The review that Michael’s students practice most often is his “writing protocol” review, which is based on a set of traits commonly found in high-scoring essays. He identified this set of traits by boiling down the published readiness standards and from his own experience teaching the ACT.
The "writing protocol" review gives writers feedback on how effectively they responded to the protocol, and it gives reviewers practice using the protocol to give feedback. The review uses a mix of response types intended to yield different types of data, all of which guide writers, reviewers, and Michael as their practice coach.
Writing Protocol Review
Checklist: check each of the statements below that you find to be true about this essay (in Eli Review, these are called trait identification sets):
- the question is answered with a well-qualified thesis/answer statement
- there are more than four paragraphs
- each paragraph includes evidence in the form of an anecdote or personal experience
- each paragraph explains the evidence toward an answer/thesis/conclusion
Likert Scale: How much do you agree with this statement: "I personally buy the argument and am persuaded by its reasoning"? (options from Strongly Agree -> Strongly Disagree)
Comments: Please describe where the writer could better meet the requirements of the protocol and offer specific revision suggestions that show the writer how to address each instance where they did not meet the protocol.
By providing detailed, explicit prompts based on criteria previously introduced in class discussion, reviewers know exactly how to respond to practice essays. This means writers are far more likely to get feedback addressing the criteria and offering helpful suggestions on how to improve in the next practice. Reviewers also get experience using the exact language of the ACT evaluators, reinforcing their understanding of the criteria and preparing them to identify those moves in their own writing.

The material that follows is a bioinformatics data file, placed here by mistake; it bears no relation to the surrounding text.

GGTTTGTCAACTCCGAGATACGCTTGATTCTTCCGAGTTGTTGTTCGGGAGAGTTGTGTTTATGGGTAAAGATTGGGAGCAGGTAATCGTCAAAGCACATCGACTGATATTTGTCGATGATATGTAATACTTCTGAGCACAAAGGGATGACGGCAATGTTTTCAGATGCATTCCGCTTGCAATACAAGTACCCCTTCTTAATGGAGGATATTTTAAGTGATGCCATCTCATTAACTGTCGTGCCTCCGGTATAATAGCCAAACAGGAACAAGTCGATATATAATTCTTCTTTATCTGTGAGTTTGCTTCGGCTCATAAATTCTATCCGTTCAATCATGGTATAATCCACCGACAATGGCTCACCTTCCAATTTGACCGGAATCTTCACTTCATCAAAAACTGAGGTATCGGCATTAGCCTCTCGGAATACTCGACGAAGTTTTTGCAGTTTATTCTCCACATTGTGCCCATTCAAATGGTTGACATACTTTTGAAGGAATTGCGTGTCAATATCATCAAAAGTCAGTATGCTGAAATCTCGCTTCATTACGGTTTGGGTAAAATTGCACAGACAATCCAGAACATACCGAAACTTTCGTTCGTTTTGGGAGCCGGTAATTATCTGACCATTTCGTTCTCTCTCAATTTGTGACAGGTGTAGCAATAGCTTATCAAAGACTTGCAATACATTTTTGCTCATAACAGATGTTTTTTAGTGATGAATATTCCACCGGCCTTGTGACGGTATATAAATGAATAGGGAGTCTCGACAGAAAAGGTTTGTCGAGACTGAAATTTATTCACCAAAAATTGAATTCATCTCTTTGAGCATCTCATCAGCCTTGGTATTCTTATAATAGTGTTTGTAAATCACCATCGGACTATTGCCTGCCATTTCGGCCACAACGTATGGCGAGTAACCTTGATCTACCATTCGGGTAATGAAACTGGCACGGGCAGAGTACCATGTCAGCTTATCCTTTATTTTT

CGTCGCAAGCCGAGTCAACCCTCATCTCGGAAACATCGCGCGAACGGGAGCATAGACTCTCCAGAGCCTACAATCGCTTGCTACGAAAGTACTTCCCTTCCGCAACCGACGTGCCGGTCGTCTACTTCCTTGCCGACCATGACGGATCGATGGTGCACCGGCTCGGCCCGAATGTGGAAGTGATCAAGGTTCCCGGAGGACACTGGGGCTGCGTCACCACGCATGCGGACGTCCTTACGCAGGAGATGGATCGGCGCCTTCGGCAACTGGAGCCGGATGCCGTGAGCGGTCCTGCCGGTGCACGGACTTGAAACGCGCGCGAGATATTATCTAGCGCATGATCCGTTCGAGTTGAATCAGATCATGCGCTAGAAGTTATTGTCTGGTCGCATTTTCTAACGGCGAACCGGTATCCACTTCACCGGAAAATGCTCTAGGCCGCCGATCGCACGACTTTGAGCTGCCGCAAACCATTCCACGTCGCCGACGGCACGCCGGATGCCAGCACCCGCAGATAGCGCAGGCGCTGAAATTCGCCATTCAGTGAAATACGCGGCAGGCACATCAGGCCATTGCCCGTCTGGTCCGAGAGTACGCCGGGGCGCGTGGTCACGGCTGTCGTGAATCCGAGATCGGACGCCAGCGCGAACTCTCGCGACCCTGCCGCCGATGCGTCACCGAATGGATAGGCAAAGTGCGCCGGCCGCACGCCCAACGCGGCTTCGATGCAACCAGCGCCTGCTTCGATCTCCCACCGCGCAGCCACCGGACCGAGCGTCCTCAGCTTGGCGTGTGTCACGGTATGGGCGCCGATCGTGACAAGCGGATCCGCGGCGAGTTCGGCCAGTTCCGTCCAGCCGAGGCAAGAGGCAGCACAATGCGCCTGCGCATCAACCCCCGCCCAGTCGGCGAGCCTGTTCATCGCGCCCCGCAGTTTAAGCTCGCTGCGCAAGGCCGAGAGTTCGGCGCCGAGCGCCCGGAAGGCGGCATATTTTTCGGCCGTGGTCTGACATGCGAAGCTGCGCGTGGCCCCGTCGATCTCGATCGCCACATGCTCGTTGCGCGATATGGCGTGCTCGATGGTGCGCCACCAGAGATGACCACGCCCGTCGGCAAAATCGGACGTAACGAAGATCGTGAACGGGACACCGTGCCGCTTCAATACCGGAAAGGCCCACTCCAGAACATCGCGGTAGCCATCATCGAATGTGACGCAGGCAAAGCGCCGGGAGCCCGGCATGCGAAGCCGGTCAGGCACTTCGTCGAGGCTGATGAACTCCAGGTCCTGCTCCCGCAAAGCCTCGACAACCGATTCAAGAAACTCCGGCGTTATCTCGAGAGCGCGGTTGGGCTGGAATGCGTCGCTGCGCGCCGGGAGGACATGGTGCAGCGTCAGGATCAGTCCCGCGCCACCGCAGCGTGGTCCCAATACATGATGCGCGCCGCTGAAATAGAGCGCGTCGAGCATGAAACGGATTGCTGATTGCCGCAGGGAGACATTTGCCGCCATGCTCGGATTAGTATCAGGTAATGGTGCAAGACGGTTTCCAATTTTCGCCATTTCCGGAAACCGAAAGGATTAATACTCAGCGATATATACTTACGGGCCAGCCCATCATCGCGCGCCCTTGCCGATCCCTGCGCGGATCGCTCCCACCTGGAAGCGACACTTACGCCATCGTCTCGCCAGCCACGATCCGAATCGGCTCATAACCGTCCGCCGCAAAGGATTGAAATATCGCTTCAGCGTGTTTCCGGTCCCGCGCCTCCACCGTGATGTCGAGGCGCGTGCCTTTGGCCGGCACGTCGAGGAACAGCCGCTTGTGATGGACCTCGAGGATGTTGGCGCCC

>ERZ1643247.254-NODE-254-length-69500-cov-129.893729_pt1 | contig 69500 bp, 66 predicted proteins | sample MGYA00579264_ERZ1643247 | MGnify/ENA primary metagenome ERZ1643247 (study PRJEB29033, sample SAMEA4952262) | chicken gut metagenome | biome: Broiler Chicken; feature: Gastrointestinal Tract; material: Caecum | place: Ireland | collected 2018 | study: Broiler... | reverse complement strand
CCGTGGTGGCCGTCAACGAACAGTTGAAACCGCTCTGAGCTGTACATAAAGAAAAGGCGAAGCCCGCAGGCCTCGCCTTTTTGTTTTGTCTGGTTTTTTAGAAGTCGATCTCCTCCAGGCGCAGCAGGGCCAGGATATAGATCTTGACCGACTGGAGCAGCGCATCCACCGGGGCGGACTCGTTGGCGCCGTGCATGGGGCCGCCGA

The feedback student reviewers generate in criteria-driven reviews, like Michael's Writing Protocol Review, not only give writers and reviewers structure for their work, but also gives instructors insight into where actual learning is (or isn't) happening.
From their responses to the practice reviews, Michael's students generate data that helps him to find:
Criteria-driven reviews, then, are how Michael measures whether or not learning is taking place, and show him where he can effectively intervene as a coach to help his students reach their goal.
Michael’s entire curriculum, including all of his prompts and review protocols, are available for free in the Eli Review Curriculum Repository.
Giving high-quality feedback is an important skill separate from but closely related to learning to be a better writer, and it’s essential that teachers prepare students to do it well.
Explore additional entries in this four-part Teacher Development Series to take these ideas further, or find examples of Eli Review in action and how to use it effectively.
Looking for ways to build a classroom culture rich in feedback and revision? We have activities and readings that can help you set students’ expectations and get everyone off to a helpful start:
Curriculum materials and activities:
Reading materials for students:
These materials are licensed under a Creative Commons Attribution-NonCommercial 4.0 International License. This means you are free to copy and redistribute them in any medium or format and to remix, transform, and build upon the material, as long as you provide proper attribution to the authors (Eli Review, or Michael McLeod, Bill Hart-Davidson, and Jeff Grabill). Commercial use of this content is prohibited.